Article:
Fresh out of college, Shakari Stroud landed a position coveted by many new graduates: She joined Teach for America, a nonprofit organization that places promising young teachers in K-12 schools in low-income communities to help improve the learning environment for children. As a middle school math teacher, she laughs, she cries, she deals with lost backpacks—and she is beginning to see the bigger picture on how to improve education in America.
Name: Shakari Stroud
Degree: BA, ’17, anthropology
Occupation: Middle school math teacher by way of Teach for America
How did you land a job with Teach for America?
I applied to Teach for America at the third deadline and got accepted in December right before I would leave to study in Brazil under professor (Paul) Garber in the Department of Anthropology. After that I studied in Ghana for my last semester, and shortly after my return to the states I moved to Oklahoma City, Oklahoma, where I currently teach middle school math.
What’s a typical workday for you?
“Hey class! Alright, take out your homework.” And it begins… “Ms. Stroud, I left my bookbag on the bus.” “I left my homework in my locker. Can I do it real fast?” “See, what had happened was…” As a middle school math teacher, you have to stay on your toes and be ready to hear the craziest things while either holding back laughter or tears. My day goes from 7:30 a.m. to 5 p.m. School dismisses at 3:55 p.m., but I stay behind to tutor some of my students.What’s the most important part of your work?
Building relationships with my students. That is the one relationship that must happen organically because those relationships are how you learn the most about yourself and your students. You trust each other and are rooting for each other to thrive. Teaching is more than getting your students to pass tests. It's a matter of addressing the needs of the whole child, such as mental, social, and cultural aspects that present themselves as hindrances to their academic success. The students I teach sometimes do not possess the proper resources, such as a parent, to guide critical social learning. As the teacher I take on that responsibility. Our inner city youth have problems that many people don’t want to deal with.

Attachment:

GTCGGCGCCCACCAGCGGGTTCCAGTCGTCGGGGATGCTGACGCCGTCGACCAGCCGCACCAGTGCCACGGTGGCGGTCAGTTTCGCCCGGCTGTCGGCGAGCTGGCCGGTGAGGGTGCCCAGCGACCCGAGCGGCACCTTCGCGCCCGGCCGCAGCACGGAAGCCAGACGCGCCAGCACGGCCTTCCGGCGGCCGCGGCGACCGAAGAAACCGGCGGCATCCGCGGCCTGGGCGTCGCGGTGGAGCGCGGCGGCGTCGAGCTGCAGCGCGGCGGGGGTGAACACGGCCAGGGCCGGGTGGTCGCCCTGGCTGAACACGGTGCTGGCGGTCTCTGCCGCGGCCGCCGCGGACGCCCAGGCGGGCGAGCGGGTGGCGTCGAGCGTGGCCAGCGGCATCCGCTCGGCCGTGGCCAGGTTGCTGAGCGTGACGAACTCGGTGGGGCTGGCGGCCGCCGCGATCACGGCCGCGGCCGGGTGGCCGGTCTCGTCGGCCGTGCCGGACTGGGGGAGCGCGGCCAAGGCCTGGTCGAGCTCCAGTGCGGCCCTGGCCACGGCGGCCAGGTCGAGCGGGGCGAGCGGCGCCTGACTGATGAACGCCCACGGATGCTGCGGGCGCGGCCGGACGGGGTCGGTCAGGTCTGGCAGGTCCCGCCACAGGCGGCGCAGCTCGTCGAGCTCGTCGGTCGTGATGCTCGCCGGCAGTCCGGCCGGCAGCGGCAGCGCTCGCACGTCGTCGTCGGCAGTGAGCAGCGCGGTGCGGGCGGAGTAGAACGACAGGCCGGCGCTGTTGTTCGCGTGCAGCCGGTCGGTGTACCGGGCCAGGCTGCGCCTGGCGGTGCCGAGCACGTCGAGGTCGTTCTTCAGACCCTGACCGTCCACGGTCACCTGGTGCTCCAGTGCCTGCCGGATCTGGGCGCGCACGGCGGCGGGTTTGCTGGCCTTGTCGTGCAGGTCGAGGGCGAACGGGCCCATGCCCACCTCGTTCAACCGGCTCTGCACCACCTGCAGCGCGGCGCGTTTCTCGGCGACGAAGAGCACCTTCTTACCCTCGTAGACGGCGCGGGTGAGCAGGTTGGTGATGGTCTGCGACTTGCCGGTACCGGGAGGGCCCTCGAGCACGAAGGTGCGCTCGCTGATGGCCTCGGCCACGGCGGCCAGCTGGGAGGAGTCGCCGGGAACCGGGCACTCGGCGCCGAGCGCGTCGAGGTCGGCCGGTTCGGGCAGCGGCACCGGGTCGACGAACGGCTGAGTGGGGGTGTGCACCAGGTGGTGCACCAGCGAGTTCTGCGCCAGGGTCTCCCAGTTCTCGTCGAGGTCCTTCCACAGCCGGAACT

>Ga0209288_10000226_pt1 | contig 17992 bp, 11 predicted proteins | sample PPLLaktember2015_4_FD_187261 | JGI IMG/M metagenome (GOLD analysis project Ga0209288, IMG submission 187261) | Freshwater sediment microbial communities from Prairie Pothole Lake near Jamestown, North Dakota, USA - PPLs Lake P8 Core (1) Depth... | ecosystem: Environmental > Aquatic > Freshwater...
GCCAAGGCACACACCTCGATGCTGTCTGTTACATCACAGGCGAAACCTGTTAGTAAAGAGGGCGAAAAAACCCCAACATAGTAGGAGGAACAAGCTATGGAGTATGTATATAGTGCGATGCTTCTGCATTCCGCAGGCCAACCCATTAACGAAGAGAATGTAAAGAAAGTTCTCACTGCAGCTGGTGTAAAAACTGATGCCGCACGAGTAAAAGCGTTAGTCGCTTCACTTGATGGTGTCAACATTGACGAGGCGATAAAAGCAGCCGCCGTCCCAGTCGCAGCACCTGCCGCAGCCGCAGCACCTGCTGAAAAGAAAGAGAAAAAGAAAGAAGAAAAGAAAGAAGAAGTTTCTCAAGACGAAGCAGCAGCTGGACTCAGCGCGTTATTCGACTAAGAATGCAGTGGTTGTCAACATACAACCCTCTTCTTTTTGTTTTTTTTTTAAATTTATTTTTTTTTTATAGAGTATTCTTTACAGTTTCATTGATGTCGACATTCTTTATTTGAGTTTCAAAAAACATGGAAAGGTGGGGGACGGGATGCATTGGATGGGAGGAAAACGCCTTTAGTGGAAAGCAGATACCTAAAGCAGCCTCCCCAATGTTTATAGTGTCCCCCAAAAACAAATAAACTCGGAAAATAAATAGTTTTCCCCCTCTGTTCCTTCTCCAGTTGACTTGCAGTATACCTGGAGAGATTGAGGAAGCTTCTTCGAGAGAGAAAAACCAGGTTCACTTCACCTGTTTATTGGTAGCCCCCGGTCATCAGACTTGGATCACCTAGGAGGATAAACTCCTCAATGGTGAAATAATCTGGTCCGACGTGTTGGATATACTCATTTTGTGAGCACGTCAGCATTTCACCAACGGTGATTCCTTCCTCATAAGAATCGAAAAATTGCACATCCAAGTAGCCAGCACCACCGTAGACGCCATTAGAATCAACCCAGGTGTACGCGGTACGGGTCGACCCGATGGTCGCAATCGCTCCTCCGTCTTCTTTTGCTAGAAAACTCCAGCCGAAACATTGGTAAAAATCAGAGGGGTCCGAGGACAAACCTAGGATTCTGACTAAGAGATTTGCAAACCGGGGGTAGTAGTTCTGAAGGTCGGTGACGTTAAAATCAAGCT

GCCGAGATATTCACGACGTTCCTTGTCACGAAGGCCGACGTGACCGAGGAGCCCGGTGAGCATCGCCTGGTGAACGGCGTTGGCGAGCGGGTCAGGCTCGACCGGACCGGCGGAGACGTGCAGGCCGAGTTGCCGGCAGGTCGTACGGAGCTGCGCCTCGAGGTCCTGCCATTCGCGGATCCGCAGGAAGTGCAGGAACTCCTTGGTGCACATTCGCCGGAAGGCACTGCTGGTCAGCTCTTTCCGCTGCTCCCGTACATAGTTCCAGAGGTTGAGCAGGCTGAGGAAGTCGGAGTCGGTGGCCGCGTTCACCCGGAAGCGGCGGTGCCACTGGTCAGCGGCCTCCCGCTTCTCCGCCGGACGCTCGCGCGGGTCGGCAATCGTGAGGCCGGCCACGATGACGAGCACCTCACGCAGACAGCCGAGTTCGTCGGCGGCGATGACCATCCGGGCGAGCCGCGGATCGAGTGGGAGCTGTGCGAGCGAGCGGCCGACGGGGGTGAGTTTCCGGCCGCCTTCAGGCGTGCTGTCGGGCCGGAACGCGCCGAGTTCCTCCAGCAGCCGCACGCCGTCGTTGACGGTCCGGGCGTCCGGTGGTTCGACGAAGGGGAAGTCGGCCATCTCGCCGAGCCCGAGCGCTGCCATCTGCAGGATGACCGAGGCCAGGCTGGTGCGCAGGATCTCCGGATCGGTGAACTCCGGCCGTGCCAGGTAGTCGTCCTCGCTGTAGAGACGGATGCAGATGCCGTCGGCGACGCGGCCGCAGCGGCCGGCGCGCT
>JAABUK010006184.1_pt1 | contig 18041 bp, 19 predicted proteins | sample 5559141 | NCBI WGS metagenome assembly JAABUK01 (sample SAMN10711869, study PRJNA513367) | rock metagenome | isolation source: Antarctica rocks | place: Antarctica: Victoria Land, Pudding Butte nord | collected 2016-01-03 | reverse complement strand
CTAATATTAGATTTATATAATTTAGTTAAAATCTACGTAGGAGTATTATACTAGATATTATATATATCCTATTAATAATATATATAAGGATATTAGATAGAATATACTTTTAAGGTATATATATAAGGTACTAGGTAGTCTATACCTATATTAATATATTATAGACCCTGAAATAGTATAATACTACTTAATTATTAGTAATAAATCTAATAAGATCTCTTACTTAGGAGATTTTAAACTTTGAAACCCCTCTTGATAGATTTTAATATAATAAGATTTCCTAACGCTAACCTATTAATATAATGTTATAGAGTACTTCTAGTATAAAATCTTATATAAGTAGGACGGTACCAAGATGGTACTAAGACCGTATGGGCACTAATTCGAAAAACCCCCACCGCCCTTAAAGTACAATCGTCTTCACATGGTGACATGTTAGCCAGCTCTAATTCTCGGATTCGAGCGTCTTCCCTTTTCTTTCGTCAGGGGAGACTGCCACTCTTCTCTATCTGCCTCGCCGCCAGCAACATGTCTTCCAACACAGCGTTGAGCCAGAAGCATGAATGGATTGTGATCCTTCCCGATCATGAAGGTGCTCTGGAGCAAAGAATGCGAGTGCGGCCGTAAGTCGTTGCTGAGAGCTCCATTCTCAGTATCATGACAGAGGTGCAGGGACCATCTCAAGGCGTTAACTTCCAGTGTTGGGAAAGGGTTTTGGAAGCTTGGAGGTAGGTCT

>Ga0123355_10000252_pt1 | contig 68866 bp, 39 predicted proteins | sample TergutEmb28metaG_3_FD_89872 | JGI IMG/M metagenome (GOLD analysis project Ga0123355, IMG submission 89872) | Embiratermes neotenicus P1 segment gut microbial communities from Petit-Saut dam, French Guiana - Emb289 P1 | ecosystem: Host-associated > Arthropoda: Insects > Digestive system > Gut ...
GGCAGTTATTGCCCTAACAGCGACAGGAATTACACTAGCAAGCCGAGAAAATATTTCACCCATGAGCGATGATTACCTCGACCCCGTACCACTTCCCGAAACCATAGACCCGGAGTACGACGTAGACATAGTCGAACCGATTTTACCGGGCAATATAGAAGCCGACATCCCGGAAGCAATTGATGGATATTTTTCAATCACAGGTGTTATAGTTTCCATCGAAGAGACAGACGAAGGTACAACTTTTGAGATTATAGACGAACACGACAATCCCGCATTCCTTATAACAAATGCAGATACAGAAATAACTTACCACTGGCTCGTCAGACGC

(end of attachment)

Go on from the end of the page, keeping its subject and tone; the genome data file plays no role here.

What about college and your major prepared you?
My liberal arts education taught me everything. I learned how to explore without getting overwhelmed. And anthropology is everywhere! Examining the disciplines in anthropology helped me to better understand the world I’m working in—specifically in education when I look back at cultural and education anthropology. The intersection of education and anthropology speaks to both micro- and macro-level challenges we are facing in the current tumultuous state of education. Through my major I have learned how to develop my communication skills as I work with others on projects. Being a teacher, communication is a must. It acts as a bridge to bring about cross-curriculum teaching and learning as well as working with colleagues to better access our students’ learning.